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A guide to immunometabolism for immunologists

Nature Reviews Immunology volume 16, pages 553565 (2016) | Download Citation


In recent years a substantial number of findings have been made in the area of immunometabolism, by which we mean the changes in intracellular metabolic pathways in immune cells that alter their function. Here, we provide a brief refresher course on six of the major metabolic pathways involved (specifically, glycolysis, the tricarboxylic acid (TCA) cycle, the pentose phosphate pathway, fatty acid oxidation, fatty acid synthesis and amino acid metabolism), giving specific examples of how precise changes in the metabolites of these pathways shape the immune cell response. What is emerging is a complex interplay between metabolic reprogramming and immunity, which is providing an extra dimension to our understanding of the immune system in health and disease.

Key points

  • Immunometabolism describes the changes that occur in intracellular metabolic pathways in immune cells during activation.

  • Six major pathways have been studied in immune cells in detail: glycolysis, the tricarboxylic acid (TCA) cycle, the pentose phosphate pathway, fatty acid oxidation, fatty acid synthesis and amino acid metabolism.

  • Glycolysis and fatty acid synthesis are key features of lipopolysaccharide (LPS)-activated macrophages; by contrast, interleukin-4 (IL-4)-activated macrophages mainly use oxidative phosphorylation and fatty acid oxidation to generate energy.

  • Effector T cells are highly glycolytic whereas memory T cells have an oxidative metabolism.

  • Metabolites, such as succinate and citrate, and enzymes, such as pyruvate kinase isoenzyme M2 (PKM2), glyceraldehyde 3-phosphate dehydrogenase (GAPDH) and enolase, have roles outside of metabolism that promote specific events during immune cell activation.

  • Small molecules can target metabolic pathways and alter the phenotype of immune cells, raising the possibility of therapeutic intervention

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L.A.J.O. acknowledges Science Foundation Ireland, The European Research Council and The Wellcome Trust for research funding.

Author information


  1. School of Biochemistry and Immunology, Trinity Biomedical Sciences Institute, Trinity College Dublin, Dublin 2, Ireland.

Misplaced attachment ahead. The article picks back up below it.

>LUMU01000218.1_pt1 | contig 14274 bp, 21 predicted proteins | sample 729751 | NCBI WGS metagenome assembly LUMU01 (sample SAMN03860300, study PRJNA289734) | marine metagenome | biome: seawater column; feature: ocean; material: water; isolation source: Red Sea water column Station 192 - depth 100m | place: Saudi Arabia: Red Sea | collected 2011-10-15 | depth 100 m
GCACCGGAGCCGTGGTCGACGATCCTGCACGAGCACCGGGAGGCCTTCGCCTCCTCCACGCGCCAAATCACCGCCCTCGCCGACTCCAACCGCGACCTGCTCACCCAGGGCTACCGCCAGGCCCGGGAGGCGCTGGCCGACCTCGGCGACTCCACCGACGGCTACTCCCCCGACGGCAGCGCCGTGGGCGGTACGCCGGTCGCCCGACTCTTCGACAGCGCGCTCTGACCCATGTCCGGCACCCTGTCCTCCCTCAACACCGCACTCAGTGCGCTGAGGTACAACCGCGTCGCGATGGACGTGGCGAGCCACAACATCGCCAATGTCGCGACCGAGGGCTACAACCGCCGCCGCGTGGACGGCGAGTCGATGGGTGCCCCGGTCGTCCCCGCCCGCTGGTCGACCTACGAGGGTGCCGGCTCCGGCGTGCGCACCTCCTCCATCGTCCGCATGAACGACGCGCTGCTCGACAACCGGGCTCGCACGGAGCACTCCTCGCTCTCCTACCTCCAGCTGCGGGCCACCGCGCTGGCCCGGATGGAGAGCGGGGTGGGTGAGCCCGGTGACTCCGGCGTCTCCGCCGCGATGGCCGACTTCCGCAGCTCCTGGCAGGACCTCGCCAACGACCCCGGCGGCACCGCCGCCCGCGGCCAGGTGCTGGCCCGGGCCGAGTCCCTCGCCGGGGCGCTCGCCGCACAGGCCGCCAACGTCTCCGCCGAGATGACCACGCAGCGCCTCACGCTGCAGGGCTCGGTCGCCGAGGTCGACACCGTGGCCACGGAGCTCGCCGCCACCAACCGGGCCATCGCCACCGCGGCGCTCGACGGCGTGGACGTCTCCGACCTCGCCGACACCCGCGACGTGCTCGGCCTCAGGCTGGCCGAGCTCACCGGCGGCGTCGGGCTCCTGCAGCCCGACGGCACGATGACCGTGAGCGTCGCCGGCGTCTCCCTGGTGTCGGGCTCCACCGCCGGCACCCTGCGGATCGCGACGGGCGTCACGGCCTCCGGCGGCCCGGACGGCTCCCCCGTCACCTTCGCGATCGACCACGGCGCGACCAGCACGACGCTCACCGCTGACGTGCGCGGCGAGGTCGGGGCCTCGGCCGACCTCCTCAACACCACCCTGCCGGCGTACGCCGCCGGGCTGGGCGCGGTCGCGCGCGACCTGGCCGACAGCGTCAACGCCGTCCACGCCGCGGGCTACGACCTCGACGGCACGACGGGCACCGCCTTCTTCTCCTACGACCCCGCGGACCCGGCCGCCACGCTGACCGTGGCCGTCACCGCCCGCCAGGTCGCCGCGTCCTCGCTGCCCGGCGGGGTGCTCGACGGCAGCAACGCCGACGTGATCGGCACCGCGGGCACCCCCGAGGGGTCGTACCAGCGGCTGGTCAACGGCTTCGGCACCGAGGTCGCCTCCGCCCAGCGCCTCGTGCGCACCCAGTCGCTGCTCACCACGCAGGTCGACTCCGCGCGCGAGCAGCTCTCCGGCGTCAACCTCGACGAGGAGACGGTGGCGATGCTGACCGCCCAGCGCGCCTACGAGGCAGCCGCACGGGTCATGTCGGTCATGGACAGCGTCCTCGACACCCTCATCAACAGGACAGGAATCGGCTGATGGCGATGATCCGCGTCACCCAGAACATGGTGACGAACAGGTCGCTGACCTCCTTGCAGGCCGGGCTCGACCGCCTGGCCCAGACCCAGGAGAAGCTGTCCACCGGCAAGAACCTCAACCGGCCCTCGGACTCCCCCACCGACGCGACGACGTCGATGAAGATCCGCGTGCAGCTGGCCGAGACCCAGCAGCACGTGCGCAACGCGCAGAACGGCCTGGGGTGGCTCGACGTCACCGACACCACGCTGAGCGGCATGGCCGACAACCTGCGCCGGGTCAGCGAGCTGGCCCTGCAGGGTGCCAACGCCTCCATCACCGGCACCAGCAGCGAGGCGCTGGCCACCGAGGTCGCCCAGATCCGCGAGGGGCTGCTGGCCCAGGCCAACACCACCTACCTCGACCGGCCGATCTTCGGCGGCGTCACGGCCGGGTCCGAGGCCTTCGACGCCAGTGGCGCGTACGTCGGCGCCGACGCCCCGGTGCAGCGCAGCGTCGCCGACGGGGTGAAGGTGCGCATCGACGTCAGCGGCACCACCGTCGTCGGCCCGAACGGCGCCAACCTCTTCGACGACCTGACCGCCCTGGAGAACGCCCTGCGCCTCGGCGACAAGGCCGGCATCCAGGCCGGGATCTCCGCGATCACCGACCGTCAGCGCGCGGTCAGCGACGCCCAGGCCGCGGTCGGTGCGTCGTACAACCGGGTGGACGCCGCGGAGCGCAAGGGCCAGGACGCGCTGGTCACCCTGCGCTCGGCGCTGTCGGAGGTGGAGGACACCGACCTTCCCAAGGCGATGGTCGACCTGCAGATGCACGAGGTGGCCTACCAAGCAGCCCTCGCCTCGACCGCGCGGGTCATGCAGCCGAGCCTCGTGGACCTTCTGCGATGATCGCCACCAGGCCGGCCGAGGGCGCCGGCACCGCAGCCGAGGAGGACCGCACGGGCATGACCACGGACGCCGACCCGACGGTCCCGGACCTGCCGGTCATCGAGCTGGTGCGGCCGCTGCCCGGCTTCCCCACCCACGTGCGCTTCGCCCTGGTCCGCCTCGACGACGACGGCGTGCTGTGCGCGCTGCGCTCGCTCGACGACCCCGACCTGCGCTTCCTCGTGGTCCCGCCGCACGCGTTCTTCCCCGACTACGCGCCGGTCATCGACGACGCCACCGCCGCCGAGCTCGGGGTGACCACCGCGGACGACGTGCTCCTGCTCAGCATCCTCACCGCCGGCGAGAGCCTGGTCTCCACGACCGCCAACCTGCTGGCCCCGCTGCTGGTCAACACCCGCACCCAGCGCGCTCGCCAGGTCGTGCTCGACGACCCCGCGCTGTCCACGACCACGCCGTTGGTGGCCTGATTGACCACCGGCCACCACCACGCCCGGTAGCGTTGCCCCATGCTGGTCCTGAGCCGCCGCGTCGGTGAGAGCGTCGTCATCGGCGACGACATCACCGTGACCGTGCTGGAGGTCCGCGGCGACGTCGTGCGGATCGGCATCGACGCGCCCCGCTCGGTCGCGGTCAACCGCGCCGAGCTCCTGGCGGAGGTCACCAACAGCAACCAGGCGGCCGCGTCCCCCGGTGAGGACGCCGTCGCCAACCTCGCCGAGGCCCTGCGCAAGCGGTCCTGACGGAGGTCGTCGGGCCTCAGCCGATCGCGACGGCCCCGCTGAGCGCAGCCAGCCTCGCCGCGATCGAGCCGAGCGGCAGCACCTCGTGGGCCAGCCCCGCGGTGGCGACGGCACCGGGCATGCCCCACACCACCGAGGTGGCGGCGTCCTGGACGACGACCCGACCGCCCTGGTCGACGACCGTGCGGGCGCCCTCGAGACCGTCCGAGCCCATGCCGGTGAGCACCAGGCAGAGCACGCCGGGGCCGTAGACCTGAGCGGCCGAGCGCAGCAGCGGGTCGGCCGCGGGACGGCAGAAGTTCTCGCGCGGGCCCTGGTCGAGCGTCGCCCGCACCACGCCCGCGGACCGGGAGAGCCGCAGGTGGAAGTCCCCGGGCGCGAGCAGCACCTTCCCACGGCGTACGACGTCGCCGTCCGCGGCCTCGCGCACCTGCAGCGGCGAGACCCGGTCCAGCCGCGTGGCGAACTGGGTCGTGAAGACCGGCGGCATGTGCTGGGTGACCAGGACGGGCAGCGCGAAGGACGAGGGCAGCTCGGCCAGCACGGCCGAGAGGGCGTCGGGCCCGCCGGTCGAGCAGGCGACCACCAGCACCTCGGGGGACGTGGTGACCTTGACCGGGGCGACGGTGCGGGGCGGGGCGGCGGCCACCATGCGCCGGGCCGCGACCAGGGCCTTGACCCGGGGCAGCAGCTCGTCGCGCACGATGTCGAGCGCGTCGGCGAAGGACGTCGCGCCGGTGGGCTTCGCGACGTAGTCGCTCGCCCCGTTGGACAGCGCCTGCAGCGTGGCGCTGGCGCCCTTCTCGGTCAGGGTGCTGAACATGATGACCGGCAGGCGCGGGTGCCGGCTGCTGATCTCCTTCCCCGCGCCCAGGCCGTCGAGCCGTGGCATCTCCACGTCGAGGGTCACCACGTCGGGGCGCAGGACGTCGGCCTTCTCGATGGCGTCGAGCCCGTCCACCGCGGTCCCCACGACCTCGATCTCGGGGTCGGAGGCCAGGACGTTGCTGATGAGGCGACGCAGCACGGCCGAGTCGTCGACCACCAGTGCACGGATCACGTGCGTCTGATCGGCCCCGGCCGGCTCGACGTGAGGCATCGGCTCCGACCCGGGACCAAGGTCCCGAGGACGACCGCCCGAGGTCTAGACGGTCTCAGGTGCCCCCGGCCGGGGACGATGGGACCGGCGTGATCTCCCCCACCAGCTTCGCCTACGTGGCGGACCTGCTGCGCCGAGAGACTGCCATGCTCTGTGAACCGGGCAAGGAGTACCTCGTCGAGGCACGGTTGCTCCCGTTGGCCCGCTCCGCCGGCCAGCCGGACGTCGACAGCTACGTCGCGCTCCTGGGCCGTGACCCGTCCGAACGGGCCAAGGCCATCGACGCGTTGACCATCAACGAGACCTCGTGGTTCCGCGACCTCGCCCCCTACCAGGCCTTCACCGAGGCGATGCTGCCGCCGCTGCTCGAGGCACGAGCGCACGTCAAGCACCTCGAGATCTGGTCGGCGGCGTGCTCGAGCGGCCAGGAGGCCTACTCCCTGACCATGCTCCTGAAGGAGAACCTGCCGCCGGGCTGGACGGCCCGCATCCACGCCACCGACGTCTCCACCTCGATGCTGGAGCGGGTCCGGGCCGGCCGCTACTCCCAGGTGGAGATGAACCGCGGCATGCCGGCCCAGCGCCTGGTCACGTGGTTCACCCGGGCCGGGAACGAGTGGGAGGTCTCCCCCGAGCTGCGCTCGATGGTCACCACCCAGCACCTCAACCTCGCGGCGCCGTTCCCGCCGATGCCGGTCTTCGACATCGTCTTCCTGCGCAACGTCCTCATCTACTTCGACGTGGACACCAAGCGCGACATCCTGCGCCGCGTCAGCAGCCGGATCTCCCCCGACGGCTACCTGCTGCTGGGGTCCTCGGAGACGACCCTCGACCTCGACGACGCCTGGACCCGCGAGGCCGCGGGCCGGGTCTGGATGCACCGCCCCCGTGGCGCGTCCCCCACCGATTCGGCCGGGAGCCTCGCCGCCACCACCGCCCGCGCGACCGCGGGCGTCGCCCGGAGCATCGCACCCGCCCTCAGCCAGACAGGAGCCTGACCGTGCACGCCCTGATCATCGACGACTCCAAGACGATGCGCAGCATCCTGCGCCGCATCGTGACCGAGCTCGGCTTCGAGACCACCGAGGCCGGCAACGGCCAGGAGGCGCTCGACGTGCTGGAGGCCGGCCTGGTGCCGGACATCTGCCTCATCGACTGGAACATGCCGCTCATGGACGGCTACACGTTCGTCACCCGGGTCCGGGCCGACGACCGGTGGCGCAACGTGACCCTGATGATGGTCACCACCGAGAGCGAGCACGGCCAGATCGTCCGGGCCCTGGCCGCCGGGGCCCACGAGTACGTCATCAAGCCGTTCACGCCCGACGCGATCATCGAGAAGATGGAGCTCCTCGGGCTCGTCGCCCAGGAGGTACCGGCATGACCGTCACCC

• Luke A. J. O'Neill
  2. Vanderbilt Centre for Immunobiology, Department of Pathology, Microbiology, and Immunology, Vanderbilt University Medical Center, Nashville, Tennessee 37232, USA.

    • Rigel J. Kishton
    •  & Jeff Rathmell


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Competing interests

The authors declare no competing financial interests.

Corresponding authors

Correspondence to Luke A. J. O'Neill or Jeff Rathmell.


Mechanistic target of rapamycin

(mTOR). An atypical serine/threonine kinase that is present in two distinct complexes. mTOR complex 1 (mTORC1), is composed of mTOR, Raptor, MLST8 (also known as GβL), PRAS40 and DEPTOR; it is inhibited by rapamycin.

Electron transport chain

The series of proteins in the inner mitochondrial membrane that transfer electrons in a series of redox reactions, leading to proton pumping across the membrane.


A derivative of glucose that inhibit hexokinase, thereby blocking the first step in glycolysis.

Aerobic glycolysis

Glycolysis occurring when oxygen is present.

Foam cells

Fat-laden macrophages commonly seen in the plaques occurring in atherosclerosis.

Futile cycle

Two metabolic pathways running in opposite directions that seem to cancel each other out metabolically.

Metabolic enzymes

Enzymes in metabolic pathways that convert substrates into products. Major classes are dehydrogenases (which remove hydrogen from a substrate in an oxidation–reduction reaction), isomerases (which convert a molecule from one isomer to another), synthases (which link two molecules together without using ATP as an energy source), carboxylases (which add a carboxyl group to a substrate) and kinases (which add a phosphate group to a molecule).

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